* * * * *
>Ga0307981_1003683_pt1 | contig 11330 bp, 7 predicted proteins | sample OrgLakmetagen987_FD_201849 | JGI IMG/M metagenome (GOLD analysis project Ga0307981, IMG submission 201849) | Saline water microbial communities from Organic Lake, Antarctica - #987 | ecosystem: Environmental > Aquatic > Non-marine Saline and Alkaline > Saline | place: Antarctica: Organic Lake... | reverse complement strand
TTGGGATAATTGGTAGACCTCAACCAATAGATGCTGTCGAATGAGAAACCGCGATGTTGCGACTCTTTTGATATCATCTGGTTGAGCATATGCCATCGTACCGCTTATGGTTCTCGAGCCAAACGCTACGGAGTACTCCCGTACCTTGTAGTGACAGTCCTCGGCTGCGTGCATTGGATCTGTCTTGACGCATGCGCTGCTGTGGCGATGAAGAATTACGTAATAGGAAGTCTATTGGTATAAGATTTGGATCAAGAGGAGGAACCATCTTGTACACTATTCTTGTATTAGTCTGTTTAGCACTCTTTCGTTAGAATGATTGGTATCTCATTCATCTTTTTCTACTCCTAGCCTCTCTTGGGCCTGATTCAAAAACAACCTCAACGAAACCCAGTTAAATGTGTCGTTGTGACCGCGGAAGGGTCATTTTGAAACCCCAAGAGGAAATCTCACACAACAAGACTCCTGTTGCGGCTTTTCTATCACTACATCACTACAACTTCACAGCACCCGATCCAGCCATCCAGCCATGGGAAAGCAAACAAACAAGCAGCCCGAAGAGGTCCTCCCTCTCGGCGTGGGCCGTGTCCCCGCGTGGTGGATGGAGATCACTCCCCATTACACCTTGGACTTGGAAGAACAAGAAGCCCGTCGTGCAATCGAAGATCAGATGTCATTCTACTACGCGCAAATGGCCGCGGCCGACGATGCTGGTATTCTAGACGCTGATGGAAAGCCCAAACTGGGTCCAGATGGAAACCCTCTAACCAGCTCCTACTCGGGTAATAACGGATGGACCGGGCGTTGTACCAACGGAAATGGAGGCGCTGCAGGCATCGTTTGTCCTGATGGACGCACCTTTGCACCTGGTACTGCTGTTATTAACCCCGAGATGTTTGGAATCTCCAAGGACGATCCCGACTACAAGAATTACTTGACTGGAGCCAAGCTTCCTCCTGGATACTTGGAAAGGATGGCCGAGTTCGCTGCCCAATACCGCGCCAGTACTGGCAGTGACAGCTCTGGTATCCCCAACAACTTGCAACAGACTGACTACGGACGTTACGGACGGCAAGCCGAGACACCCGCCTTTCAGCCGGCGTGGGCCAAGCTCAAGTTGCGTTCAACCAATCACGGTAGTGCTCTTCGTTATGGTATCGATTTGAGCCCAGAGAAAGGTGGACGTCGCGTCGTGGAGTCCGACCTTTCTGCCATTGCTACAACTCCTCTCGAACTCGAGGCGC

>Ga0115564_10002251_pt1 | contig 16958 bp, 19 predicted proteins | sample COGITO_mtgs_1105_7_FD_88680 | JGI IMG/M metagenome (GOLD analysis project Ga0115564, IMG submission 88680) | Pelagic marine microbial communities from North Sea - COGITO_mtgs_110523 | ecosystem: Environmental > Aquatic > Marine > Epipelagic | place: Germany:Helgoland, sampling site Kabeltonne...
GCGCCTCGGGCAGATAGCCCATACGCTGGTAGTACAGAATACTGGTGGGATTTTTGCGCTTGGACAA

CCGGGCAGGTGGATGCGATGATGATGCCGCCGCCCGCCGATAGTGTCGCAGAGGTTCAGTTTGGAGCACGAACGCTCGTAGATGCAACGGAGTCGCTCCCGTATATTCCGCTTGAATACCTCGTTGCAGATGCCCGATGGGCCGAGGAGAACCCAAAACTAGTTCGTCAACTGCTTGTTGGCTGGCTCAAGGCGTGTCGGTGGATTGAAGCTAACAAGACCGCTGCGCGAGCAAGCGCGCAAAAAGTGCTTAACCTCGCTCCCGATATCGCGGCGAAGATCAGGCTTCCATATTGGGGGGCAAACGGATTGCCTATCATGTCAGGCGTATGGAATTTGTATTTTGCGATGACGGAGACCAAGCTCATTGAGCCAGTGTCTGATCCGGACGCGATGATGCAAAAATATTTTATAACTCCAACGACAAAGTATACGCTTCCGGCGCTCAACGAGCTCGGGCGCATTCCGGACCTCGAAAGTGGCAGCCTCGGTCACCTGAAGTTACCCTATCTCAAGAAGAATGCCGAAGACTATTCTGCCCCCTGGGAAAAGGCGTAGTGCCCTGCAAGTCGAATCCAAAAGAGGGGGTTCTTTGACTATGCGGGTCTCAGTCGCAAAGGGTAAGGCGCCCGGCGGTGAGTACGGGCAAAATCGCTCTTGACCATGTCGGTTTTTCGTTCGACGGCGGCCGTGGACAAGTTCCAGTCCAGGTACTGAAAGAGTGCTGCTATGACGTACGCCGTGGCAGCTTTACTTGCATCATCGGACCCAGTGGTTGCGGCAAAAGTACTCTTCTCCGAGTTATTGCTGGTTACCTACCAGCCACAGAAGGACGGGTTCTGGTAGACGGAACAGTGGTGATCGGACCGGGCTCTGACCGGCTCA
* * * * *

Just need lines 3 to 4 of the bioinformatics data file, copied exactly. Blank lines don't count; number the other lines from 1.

>Ga0115564_10002251_pt1 | contig 16958 bp, 19 predicted proteins | sample COGITO_mtgs_1105_7_FD_88680 | JGI IMG/M metagenome (GOLD analysis project Ga0115564, IMG submission 88680) | Pelagic marine microbial communities from North Sea - COGITO_mtgs_110523 | ecosystem: Environmental > Aquatic > Marine > Epipelagic | place: Germany:Helgoland, sampling site Kabeltonne...
GCGCCTCGGGCAGATAGCCCATACGCTGGTAGTACAGAATACTGGTGGGATTTTTGCGCTTGGACAA